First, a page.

Can anyone identify this muzzle loader?


September 5, 2006, 03:27 PM
I am the 4th generation to own this rifle which dates it back to the late 1800's. There are no markings of any kind to identify the year or manufacturer so any assistance will be greatly appreciated. Thanks.

If you enjoyed reading about "Can anyone identify this muzzle loader?" here in archive, you'll LOVE our community. Come join today for the full version!
Old Fuff
September 5, 2006, 04:29 PM
The style suggests that it was made sometime during the period 1820 to 1850.

These rifles were made by individual gunsmiths, rather then in a factory, and many of them are unmarked. It does not appear to be a flintlock-to-percussion conversion, and very few such rifles were made after the Civil War.

September 5, 2006, 07:23 PM

I would agree with Old Fluff, the rifle is mid nineteenth century in style but could have been made anytime within a range of a few generations. Have you posted this at the American Longrifle Forum? Chances are that someone there will be able to make an attribution to a regional style or even a maker.

Nice furniture on it.


September 5, 2006, 08:39 PM
Where are you at Boonezai? That gun kinda has the sleek lines of a Vincent. They made them up into the 1920's.

September 5, 2006, 10:05 PM
I am in Greenville, SC. As far as I can tell the rifle originally belonged to my Great-Grandfather who lived in Tennesse for awhile before moving to Indiana. So it's hard to tell where it came from.

September 5, 2006, 10:13 PM
It appears tohave the lines and general characteristics of a southern mountain rifle. Probably made between 1850 and 1900 in Tenn. or the Carolinas.

4v50 Gary
September 5, 2006, 10:46 PM

On the muzzle, are those holes I see? I'm wondering if they're decorative or for a false muzzle. If for the latter, you've a target rifle there and if that's true, start looking for a bullet mold, swage, false muzzle, bullet starter and maybe even a patch (or paper) cutter.

Old Fuff
September 5, 2006, 11:26 PM
I noticed the marks on the muzzle, but decided there were too many to be holes for a false muzzle's guide pins.

But don't I wish...

4v50 Gary
September 5, 2006, 11:34 PM
Concur, but with the unfocused picture, I'd thought I'd ask just to make sure. False muzzles generally had only four pins to hold them in place.

September 7, 2006, 12:25 AM
Allow me to demonstrate my ignorance here but what is a false muzzle? I will try to make a more clear picture of the end of the muzzle if that helps identify anything. Also, I will be bringing it to the gun show in Greenville, SC on Sept. 9th in case any of you plan to be there.

September 7, 2006, 12:34 AM is a better pic of the muzzle. The holes seem to be decorative.

1911 guy
September 7, 2006, 08:19 PM
But you may want to try posting this on . There are some hardcore enthusiasts there that will drool to see an original in fairly good shape. Likely get some answers from them.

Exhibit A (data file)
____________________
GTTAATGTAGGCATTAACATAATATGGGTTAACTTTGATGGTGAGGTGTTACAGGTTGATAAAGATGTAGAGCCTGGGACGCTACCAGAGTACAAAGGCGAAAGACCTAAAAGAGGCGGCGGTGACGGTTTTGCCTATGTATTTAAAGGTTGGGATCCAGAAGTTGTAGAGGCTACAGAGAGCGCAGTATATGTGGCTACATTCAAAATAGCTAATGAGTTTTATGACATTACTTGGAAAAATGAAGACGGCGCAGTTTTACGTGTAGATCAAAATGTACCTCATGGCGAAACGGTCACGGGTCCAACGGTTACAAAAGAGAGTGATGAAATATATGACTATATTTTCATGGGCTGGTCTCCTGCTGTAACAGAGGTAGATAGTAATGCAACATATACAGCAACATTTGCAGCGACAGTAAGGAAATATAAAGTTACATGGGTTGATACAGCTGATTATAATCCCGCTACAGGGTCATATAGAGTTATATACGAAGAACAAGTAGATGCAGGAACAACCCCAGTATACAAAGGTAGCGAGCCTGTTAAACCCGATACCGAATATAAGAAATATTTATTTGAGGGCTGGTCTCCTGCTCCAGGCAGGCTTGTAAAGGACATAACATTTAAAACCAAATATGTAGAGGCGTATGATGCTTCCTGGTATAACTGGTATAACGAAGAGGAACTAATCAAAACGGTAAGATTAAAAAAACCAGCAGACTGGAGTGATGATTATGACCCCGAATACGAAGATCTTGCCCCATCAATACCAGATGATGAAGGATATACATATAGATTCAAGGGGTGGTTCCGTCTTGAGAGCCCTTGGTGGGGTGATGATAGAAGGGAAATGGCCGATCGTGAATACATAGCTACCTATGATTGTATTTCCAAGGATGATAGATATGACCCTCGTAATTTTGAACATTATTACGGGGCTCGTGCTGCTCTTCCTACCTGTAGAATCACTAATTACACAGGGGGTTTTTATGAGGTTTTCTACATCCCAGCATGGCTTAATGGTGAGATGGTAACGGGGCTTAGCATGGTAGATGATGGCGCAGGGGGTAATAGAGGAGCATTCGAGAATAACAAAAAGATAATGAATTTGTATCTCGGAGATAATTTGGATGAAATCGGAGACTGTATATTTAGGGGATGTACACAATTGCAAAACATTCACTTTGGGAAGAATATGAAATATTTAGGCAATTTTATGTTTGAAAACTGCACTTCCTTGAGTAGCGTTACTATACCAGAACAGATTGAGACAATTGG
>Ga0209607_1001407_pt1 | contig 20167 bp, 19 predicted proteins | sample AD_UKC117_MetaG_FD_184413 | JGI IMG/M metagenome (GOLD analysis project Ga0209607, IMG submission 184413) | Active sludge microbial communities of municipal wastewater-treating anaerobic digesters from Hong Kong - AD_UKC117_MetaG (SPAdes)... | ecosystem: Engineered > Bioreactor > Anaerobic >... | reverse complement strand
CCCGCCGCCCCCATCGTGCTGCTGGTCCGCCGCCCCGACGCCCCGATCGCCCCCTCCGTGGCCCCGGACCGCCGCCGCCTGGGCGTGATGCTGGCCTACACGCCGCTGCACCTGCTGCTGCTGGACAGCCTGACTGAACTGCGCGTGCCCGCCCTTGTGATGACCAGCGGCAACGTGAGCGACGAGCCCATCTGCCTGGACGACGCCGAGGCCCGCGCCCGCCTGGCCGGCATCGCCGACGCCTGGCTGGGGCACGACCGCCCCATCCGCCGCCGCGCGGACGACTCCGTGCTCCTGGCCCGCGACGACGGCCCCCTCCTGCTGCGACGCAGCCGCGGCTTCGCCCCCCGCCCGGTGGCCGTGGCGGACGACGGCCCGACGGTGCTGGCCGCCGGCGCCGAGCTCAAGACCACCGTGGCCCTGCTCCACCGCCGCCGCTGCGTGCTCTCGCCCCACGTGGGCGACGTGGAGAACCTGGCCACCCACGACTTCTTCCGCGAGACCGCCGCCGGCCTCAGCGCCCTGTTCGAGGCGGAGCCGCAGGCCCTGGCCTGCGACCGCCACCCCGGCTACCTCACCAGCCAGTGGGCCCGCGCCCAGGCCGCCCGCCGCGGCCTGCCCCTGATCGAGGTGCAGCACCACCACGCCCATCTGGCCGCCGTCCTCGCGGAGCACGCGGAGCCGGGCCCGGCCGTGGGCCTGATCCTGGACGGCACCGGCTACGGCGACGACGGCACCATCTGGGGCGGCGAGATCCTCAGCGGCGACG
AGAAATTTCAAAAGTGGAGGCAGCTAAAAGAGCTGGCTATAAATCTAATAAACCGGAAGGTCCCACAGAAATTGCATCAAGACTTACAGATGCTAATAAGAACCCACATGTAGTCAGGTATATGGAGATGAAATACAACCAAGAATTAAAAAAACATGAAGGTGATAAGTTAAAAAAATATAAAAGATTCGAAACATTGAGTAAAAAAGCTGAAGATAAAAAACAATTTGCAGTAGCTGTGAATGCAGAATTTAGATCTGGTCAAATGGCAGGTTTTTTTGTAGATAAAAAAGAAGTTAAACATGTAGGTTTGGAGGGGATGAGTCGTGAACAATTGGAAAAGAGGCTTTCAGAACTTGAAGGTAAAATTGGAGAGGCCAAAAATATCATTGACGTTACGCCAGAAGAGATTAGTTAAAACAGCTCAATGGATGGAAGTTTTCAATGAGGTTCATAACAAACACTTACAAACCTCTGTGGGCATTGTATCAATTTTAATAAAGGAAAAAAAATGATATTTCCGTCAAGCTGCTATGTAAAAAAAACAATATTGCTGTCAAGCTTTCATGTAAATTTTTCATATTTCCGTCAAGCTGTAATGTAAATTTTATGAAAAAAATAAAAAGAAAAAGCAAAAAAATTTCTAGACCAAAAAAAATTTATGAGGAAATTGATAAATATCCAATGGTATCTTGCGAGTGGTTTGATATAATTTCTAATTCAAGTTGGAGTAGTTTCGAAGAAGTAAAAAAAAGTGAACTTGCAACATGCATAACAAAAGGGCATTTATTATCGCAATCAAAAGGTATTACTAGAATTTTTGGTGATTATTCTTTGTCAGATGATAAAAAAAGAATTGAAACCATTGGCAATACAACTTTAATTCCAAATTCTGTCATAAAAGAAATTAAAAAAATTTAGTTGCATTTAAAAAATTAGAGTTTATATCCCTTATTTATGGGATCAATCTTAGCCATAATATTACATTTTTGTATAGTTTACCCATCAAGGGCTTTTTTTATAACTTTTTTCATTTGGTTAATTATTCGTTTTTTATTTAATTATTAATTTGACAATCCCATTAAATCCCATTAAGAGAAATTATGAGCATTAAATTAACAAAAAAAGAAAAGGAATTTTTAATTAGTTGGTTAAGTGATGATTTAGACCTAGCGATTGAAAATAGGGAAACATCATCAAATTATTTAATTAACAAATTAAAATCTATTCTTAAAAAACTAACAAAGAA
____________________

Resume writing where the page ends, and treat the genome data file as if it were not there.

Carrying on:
Edit to add: A false muzzle is an attachment that is used to center the bullet to the bore when loaded. This gives greater accuracy because a caddywhampus lead bullet will deform to the bore and be non-concentric if not centered. Most often used with conical bullets, but I think some of the serious target shooters used them for round balls, too.

4v50 Gary
September 7, 2006, 10:37 PM
Yep, decorative only. Holes for false muzzles are generally drilled deeper. Secondly, virtually every false muzzle or photo of a false muzzle that I've seen has a lollipop that sticks up from it and if you were to look through the sights, you would see the lollippop and not the target. This was done to remind the shooter to remove the false muzzle.

Going off topic, there was a good target gun displayed at the Smithsonian American History Museum before it closed. It had the false muzzle, bullet starter, etc. and was accredited to a Berdan Sharp Shooter. I told them that the owner belonged to the First Battalion New York Sharp Shooters and provided them with the unit history. I didn't tell them that I had more than that though. They'll get the rest of the info when I send them a copy of my book (which is still in the editor's hands. :( ). That museum removed the gun collection for remodelling and the entire museum is closed for two years.

If you want to see guns, go to their Museum of the American Indian. They've over 100 guns displayed including one belonging to Geronimo, Red Cloud, Chief Joseph. How the G-3 got there escapes me though.

If you enjoyed reading about "Can anyone identify this muzzle loader?" here in archive, you'll LOVE our community. Come join today for the full version!